Album reviews

Allen Kwela – ‘Black Beauty’

Allen Kwela – Black Beauty
(Matsuli. Album review by Phil Johnson)

Recorded in one day in 1975 in Johannesburg’s Satbel Studios and released that year on the Soweto label, guitarist and composer Allen Kwela’s ‘Black Beauty’ is a thrillingly accomplished album that more than testifies to the assuredness of African jazz from that era and beyond.

Although exact recording details are sketchy, four extremely strong original tunes are played by an octet of musicians said to include the legendary alto sax player – and Abdullah Ibrahim collaborator – Kippie Moeketsi, alongside fellow saxophonist Barney Rachabane, trumpeter Dennis Mpale and drummer Gilbert Matthews, among others

While Kwela – who, born in 1939, hailed from Natal, made his name in Durban and died of an apparent asthma attack in 2003 – has been described as the Wes Montgomery of South African jazz, there’s more kinship with George Benson here, especially on the opening track of Side 2, Quaphela, whose chiming, bell-like tone in the solo anticipates the iconic smooth-strut of Benson’s ‘Breezin’’. The thick, chunky chordal flow, alternating rhythm and lead, can also call to mind the Jamaican master Ernest Ranglin, and the percussive effects of the late great South African guitarist-in-exile Lucky Madumetja Ranku.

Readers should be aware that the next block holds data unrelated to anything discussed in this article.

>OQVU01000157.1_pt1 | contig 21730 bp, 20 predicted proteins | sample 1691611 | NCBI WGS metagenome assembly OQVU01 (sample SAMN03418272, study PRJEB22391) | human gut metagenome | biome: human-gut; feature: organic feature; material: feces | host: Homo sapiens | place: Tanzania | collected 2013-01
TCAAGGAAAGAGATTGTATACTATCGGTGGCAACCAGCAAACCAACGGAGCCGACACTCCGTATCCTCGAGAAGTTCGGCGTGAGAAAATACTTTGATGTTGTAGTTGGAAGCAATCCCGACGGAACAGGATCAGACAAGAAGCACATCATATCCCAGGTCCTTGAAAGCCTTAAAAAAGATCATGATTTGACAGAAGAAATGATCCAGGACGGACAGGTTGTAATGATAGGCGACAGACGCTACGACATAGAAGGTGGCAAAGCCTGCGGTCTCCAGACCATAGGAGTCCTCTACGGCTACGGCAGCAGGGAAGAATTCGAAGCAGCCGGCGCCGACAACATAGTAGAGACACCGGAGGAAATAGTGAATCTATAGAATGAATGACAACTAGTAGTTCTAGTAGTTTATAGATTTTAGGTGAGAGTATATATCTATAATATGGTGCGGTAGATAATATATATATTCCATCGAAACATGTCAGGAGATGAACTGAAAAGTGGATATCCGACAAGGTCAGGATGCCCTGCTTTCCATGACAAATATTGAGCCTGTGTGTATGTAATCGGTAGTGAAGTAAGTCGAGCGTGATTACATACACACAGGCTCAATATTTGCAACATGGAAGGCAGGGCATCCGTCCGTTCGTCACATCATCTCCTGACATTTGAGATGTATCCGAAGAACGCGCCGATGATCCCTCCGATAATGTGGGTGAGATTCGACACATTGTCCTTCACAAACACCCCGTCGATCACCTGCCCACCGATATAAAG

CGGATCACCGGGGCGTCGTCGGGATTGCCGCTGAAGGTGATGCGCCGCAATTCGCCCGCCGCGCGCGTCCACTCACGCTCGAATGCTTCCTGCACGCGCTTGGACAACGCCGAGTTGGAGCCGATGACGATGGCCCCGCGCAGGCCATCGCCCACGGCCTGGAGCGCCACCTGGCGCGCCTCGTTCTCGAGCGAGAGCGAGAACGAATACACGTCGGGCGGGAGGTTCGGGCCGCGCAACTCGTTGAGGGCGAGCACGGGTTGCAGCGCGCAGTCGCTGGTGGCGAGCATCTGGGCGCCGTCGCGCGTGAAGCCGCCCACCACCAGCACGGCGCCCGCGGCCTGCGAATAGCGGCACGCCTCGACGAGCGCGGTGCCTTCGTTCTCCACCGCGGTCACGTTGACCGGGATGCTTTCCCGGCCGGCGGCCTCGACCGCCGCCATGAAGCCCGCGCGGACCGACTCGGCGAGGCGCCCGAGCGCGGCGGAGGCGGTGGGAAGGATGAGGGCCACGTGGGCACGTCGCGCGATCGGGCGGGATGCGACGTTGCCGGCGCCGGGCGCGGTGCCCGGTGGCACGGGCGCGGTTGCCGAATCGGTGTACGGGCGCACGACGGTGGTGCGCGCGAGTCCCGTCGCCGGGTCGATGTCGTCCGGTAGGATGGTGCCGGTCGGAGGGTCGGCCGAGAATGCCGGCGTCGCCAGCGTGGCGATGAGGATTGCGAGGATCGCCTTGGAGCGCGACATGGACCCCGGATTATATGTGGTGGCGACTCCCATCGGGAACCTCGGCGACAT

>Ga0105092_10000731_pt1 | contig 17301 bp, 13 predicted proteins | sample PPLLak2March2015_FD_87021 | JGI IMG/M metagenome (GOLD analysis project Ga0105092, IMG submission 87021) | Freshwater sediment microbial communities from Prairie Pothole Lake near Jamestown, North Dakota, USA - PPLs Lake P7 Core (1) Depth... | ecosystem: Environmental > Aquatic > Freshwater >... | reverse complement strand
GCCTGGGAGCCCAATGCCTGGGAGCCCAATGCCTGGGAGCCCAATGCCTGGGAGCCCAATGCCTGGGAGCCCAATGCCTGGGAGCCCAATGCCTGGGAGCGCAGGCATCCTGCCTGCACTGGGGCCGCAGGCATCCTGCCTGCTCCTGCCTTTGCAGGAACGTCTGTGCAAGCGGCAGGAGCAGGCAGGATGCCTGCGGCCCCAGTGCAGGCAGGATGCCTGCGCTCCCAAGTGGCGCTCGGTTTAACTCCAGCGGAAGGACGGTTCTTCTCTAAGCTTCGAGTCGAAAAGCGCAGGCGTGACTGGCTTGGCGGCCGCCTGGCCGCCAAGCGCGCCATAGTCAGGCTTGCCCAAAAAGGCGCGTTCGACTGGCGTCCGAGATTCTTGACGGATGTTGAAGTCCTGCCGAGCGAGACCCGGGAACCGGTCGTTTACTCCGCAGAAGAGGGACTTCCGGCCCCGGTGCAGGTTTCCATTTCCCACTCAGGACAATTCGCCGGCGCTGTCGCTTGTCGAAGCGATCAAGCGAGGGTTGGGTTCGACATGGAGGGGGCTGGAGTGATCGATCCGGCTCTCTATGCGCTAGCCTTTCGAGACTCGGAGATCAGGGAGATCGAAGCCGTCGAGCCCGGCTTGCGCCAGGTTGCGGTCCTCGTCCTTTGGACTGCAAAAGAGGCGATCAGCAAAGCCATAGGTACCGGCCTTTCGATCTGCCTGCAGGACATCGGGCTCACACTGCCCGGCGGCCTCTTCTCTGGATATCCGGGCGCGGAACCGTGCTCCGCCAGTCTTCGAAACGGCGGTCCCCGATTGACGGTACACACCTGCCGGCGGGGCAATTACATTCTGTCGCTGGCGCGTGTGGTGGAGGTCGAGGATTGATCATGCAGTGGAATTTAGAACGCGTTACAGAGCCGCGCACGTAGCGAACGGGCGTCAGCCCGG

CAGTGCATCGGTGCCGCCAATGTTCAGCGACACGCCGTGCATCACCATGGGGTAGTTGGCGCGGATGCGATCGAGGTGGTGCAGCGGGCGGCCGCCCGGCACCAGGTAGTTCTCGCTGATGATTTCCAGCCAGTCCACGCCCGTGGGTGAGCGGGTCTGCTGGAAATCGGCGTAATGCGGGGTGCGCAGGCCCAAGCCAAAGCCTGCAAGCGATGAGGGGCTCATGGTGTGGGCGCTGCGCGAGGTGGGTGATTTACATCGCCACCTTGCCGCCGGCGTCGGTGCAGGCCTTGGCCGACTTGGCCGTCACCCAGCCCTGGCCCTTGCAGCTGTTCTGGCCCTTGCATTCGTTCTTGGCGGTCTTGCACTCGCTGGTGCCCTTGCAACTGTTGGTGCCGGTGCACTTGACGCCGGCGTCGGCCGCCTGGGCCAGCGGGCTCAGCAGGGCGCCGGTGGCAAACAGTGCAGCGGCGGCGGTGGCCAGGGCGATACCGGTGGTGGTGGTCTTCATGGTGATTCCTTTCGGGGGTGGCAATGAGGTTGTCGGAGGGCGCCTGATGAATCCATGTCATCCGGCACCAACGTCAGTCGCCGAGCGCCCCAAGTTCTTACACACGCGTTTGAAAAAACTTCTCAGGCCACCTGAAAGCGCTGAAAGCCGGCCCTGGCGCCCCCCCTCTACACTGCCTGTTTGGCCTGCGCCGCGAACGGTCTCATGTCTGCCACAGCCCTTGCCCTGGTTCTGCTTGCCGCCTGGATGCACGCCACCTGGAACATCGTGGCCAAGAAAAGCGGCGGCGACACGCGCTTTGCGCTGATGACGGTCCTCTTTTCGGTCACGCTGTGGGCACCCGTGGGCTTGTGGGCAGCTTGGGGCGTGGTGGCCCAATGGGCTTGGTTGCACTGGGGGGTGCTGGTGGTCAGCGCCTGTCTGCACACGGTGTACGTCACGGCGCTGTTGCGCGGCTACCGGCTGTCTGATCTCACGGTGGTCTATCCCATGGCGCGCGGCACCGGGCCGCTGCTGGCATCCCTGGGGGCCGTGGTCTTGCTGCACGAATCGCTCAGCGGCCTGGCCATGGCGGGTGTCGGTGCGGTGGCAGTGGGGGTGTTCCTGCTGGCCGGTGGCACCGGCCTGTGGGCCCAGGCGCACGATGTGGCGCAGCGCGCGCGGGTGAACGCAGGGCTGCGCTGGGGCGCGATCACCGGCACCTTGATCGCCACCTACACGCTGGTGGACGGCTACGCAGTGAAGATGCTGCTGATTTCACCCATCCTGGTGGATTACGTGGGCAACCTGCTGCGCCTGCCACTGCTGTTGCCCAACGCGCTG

But what is most impressive about Black Beauty is how fully-rounded the whole album is. There’s the hard-won grace of the very separate and distinctive tunes, where a funky and sometimes danceable township style shares space with memorable jazz themes, spirited ensemble playing and – as if he’s conducting from the back – the chugging guitar of Allen Kwela, keeping everything bubbling along and imposing itself only when necessary. It’s all good, but the title track has it all: a delicate solo guitar intro on a catchy folk melody that then provides a call and response for the band, with Kwela playing clustered repetitions of the theme against trumpet and sax solos before attacking the melody himself in a bluesy showcase of his solo chops. There’s a Hammond organ in there somewhere too.

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It passes the High Fidelity test with flying colours. Hear this in a record shop and you’d definitely ask what was playing. Then buy it.

LINK: Bandcamp

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